DIGGING into the Martin Bashir affair for TCW has reminded me of another huge scandal about BBC integrity in 1985 in which I was centrally involved. It showed that then, as ten years later, nothing would stop senior BBC management from flagrantly breaking editorial guidelines if these got in their way. On that occasion it cost them a rumoured £750,000 in civil damages, equivalent to at least £2.3million today.
In a High Court ruling, the Corporation were adjudged to be guilty of a ‘scandalous breach of copyright’ against the ITV breakfast channel TV-am, which was at that time trouncing the BBC’s Breakfast Time in the ratings, much to senior management’s chagrin.
The fulcrum of the case was the BBC’s piracy of an interview secured by TV-am presenter Nick Owen with Princess Michael of Kent concerning her father’s alleged involvement with the Nazi SS during the Second World War. News of the connection was a huge national story and everybody wanted to get the princess’s reaction.
Owen had known her for some time, and he said at the time that she decided to talk him exclusively to avoid a media scrum and to get the ordeal over in one go.
The BBC were having none of that.
I had joined TV-am as head of the press office from the BBC, where I had been head of news and current affairs publicity, just two weeks earlier.
TV-am boss Bruce Gyngell put me in charge of all external relations in connection with the interview, one of the first major news exclusives secured by TV-am. The station had been through a disastrous launch – to a significant extent because the BBC set out to sabotage it – and in early 1985 was beginning a determined and successful fight back under Gyngell’s expert leadership. In that context, the interview was ratings gold dust, and Bruce was determined to keep it as an exclusive.
The BBC argued however that because Princess Michael was a royal, the material should be made available to other stations under established pooling arrangements which applied on royal events to limit the size of the media pack.
Our legal advice was that this interview was emphatically not pool material because Princess Michael had decreed otherwise. So when, as the hours ticked down to transmission, the editor of BBC Breakfast Time rang me and asked for a copy of the interview for their programme the following day, my answer was an emphatic ‘no’.
He was not happy, and during the evening there followed a series of calls to me from BBC executives of escalating seniority, culminating with the overall boss of BBC News.
They used every trick in the book from honeyed words to outright threats to try to crack my defences, but my instruction from Bruce Gyngell against the onslaught was to stand firm.
At 11pm came the final weapon in the BBC’s arsenal. It was an Exocet. That evening the Queen was hosting a state dinner at Windsor Castle for Hastings Banda, the president of Malawi. Still on duty, I picked up the phone. ‘Are you David Keighley?’ a cut-glass voice inquired. When I replied that I was, the voice continued, ‘Well, I am Michael Shea, the Queen’s press secretary.’ He told me he was rather displeased with TV-am because he been called out of the banquet and acidly continued, ‘And I am telling you, no, ordering you, to give the Princess Michael interview to the BBC because the royal rota rules apply.’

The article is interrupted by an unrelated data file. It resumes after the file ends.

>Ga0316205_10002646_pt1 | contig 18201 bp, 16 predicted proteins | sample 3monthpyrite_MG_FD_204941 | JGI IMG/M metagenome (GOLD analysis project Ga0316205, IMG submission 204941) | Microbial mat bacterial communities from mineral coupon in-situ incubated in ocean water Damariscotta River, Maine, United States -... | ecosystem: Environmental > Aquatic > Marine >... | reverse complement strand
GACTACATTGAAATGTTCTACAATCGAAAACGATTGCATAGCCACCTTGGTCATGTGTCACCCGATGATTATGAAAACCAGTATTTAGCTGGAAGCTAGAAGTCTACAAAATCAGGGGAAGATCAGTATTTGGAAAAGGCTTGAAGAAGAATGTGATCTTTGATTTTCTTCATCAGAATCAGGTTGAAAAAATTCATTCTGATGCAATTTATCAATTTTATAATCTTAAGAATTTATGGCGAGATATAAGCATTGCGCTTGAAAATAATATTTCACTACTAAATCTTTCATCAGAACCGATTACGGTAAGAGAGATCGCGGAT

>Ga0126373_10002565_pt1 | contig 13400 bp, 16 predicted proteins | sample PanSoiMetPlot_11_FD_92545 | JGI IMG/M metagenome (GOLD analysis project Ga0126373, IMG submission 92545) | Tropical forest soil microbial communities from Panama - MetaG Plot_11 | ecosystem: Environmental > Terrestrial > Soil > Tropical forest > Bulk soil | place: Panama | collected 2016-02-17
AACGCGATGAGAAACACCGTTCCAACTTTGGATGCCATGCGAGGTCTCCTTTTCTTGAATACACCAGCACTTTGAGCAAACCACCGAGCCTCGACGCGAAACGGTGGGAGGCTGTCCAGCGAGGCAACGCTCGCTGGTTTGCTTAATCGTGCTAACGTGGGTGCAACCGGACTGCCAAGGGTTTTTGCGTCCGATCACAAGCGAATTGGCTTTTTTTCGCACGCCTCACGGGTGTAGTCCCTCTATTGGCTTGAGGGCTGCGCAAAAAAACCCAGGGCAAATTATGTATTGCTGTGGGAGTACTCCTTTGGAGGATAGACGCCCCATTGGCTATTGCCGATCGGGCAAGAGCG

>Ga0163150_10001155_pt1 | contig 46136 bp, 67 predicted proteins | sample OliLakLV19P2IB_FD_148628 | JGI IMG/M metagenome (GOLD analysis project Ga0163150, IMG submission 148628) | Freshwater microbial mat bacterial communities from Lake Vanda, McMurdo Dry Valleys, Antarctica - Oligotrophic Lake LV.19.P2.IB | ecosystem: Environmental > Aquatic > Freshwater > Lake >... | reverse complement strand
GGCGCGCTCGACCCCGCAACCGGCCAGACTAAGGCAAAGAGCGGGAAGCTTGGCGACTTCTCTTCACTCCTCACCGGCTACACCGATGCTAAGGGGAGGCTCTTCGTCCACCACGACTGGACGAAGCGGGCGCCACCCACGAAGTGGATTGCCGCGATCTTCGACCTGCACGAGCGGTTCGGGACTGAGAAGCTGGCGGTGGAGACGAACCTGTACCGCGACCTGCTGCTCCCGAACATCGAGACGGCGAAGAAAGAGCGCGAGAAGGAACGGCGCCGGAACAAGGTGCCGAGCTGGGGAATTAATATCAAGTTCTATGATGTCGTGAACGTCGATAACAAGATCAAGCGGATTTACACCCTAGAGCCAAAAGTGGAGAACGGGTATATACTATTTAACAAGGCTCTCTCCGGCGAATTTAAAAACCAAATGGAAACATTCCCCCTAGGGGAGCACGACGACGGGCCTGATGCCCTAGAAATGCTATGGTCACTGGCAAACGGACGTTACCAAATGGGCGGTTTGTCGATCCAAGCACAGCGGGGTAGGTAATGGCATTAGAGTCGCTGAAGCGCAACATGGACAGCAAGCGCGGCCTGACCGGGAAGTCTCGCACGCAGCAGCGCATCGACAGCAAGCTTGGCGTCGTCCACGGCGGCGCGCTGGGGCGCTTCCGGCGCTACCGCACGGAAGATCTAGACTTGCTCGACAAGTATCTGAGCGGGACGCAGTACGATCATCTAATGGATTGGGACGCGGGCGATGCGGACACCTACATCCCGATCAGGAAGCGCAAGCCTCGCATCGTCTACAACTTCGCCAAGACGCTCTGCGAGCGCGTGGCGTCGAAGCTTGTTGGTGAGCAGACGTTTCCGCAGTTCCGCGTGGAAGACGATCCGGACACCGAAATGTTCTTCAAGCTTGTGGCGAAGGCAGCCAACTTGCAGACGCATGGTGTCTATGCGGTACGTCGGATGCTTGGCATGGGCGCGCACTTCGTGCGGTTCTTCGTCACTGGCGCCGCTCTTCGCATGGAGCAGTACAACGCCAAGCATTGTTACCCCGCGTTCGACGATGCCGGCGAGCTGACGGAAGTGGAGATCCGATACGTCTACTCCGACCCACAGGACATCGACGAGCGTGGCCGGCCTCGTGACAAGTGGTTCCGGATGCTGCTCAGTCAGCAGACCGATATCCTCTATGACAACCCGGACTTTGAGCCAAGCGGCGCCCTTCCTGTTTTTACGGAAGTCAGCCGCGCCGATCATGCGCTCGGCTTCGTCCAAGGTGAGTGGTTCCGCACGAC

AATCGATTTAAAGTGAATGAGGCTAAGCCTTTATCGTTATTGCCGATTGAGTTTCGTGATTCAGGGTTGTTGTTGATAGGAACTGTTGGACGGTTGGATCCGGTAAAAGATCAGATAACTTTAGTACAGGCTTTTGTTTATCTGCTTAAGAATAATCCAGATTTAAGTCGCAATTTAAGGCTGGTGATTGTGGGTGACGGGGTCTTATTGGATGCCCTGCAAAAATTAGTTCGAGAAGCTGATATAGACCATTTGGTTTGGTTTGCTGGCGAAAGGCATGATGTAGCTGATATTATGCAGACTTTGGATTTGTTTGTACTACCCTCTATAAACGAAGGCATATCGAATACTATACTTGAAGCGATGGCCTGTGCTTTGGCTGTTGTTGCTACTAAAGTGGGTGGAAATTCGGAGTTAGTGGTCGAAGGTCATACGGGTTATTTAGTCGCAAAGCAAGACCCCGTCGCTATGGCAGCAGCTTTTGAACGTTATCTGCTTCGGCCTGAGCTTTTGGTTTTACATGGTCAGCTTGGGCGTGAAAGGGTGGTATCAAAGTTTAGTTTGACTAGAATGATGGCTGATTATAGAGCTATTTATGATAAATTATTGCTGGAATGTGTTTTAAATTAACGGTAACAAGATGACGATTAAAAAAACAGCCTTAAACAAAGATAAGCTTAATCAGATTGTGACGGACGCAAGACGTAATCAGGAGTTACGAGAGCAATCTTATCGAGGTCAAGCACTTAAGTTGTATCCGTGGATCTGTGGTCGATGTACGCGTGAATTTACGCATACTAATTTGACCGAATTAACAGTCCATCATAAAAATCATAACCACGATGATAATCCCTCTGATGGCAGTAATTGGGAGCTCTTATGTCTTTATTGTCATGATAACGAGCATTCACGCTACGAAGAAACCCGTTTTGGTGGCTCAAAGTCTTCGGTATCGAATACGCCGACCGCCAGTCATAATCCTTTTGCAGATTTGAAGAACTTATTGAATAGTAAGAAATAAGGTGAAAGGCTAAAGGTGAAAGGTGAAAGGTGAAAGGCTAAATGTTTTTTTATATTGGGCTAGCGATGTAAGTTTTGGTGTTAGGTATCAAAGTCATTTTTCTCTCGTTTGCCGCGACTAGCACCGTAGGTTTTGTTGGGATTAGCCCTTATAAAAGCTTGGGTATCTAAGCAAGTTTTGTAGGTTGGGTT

Somewhat shaken, I responded that I disagreed and told him that our legal advice was that it was our exclusive. Shea’s tone turned icy. He told me in very direct language that (a) I was wrong, and (b) there would be ‘consequences’.
We stuck to our guns, but the following morning at 6.50am BBC Breakfast Time showed the interview almost in its entirety. We had started broadcasting 25 minutes earlier and they simply recorded it and re-ran it. As brazen as that. Aware of the possibility that the BBC would try this, we had made our TV-am strapline at the foot of the screen double the usual size. The BBC blanked out the lower half of the screen to obliterate our ID, so on their version it looked as if Nick Owen and the princess were peering over a wall! There was no attribution whatsoever of how the interview had been obtained. In their arrogance the BBC had indulged in an act of major copyright piracy.
After we came off air at 9am, the TV-am news director Bill Ludford and I hurried from Camden Lock to the Inner Temple where we instructed our legal team in seeking a High Court injunction to stop further showings of our interview and return the pirated copies of it. We also applied for substantial damages for breach of copyright.
Two hours later, the injunction and return order were granted with Mr Justice Walton in the Chancery Division calling it a ‘scandalous breach of copyright’. The BBC, again in its arrogance, and with flagrant disregard for licence fee cash, appealed. Another hour later, that too was turned down in equally forthright language.
The subsequent damages case was resolved out of court in TV-am’s favour.
The episode showed in spades that when it comes to journalistic integrity, the Corporation has the morals of an alley cat. TV-am at that stage, thanks to the BBC’s blunderbuss attempts to sink it, was a struggling minnow which had only recently been on the edge of bankruptcy. But BBC news chiefs could not bear the idea of being outflanked or told they were wrong. Their flagrant act of copyright piracy, as with the Bashir and Cliff Richard cases, illustrates that in pursuit of their interests their editorial guidelines are little more than a window-dressing sham.